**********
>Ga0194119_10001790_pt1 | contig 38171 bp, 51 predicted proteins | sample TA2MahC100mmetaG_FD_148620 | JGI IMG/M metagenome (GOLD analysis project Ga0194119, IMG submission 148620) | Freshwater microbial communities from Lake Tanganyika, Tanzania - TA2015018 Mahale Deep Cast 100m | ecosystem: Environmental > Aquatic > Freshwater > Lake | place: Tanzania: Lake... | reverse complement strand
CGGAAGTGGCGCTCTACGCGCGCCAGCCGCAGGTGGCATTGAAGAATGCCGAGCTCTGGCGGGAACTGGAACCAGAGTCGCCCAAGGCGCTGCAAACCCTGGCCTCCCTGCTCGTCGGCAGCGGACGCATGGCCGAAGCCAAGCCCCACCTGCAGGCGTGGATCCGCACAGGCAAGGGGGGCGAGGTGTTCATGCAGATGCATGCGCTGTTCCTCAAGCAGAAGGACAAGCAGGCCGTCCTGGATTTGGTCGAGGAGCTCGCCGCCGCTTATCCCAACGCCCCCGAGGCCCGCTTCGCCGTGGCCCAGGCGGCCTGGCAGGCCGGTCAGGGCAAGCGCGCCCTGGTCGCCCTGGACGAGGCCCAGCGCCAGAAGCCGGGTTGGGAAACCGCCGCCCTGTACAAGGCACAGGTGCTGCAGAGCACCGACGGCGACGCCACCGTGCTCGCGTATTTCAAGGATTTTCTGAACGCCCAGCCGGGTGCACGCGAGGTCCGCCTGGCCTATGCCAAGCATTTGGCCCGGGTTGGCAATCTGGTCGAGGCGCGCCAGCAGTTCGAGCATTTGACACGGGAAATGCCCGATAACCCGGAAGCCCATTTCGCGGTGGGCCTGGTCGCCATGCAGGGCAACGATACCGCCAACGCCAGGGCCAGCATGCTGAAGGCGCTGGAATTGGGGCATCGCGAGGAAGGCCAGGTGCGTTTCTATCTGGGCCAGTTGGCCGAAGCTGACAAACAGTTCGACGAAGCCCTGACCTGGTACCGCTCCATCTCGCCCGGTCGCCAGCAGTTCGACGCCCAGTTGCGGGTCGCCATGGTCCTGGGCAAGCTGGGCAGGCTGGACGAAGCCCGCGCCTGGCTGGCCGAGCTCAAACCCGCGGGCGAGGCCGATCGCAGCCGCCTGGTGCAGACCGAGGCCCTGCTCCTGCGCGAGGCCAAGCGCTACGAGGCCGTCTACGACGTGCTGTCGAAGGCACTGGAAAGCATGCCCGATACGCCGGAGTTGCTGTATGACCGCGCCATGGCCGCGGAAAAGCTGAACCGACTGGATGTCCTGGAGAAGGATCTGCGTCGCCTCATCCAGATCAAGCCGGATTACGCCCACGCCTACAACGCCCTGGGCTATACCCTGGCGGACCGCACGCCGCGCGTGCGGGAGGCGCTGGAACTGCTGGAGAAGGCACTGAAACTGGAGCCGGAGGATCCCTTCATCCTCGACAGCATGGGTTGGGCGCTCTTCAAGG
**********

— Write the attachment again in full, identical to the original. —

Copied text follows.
>Ga0194119_10001790_pt1 | contig 38171 bp, 51 predicted proteins | sample TA2MahC100mmetaG_FD_148620 | JGI IMG/M metagenome (GOLD analysis project Ga0194119, IMG submission 148620) | Freshwater microbial communities from Lake Tanganyika, Tanzania - TA2015018 Mahale Deep Cast 100m | ecosystem: Environmental > Aquatic > Freshwater > Lake | place: Tanzania: Lake... | reverse complement strand
CGGAAGTGGCGCTCTACGCGCGCCAGCCGCAGGTGGCATTGAAGAATGCCGAGCTCTGGCGGGAACTGGAACCAGAGTCGCCCAAGGCGCTGCAAACCCTGGCCTCCCTGCTCGTCGGCAGCGGACGCATGGCCGAAGCCAAGCCCCACCTGCAGGCGTGGATCCGCACAGGCAAGGGGGGCGAGGTGTTCATGCAGATGCATGCGCTGTTCCTCAAGCAGAAGGACAAGCAGGCCGTCCTGGATTTGGTCGAGGAGCTCGCCGCCGCTTATCCCAACGCCCCCGAGGCCCGCTTCGCCGTGGCCCAGGCGGCCTGGCAGGCCGGTCAGGGCAAGCGCGCCCTGGTCGCCCTGGACGAGGCCCAGCGCCAGAAGCCGGGTTGGGAAACCGCCGCCCTGTACAAGGCACAGGTGCTGCAGAGCACCGACGGCGACGCCACCGTGCTCGCGTATTTCAAGGATTTTCTGAACGCCCAGCCGGGTGCACGCGAGGTCCGCCTGGCCTATGCCAAGCATTTGGCCCGGGTTGGCAATCTGGTCGAGGCGCGCCAGCAGTTCGAGCATTTGACACGGGAAATGCCCGATAACCCGGAAGCCCATTTCGCGGTGGGCCTGGTCGCCATGCAGGGCAACGATACCGCCAACGCCAGGGCCAGCATGCTGAAGGCGCTGGAATTGGGGCATCGCGAGGAAGGCCAGGTGCGTTTCTATCTGGGCCAGTTGGCCGAAGCTGACAAACAGTTCGACGAAGCCCTGACCTGGTACCGCTCCATCTCGCCCGGTCGCCAGCAGTTCGACGCCCAGTTGCGGGTCGCCATGGTCCTGGGCAAGCTGGGCAGGCTGGACGAAGCCCGCGCCTGGCTGGCCGAGCTCAAACCCGCGGGCGAGGCCGATCGCAGCCGCCTGGTGCAGACCGAGGCCCTGCTCCTGCGCGAGGCCAAGCGCTACGAGGCCGTCTACGACGTGCTGTCGAAGGCACTGGAAAGCATGCCCGATACGCCGGAGTTGCTGTATGACCGCGCCATGGCCGCGGAAAAGCTGAACCGACTGGATGTCCTGGAGAAGGATCTGCGTCGCCTCATCCAGATCAAGCCGGATTACGCCCACGCCTACAACGCCCTGGGCTATACCCTGGCGGACCGCACGCCGCGCGTGCGGGAGGCGCTGGAACTGCTGGAGAAGGCACTGAAACTGGAGCCGGAGGATCCCTTCATCCTCGACAGCATGGGTTGGGCGCTCTTCAAGG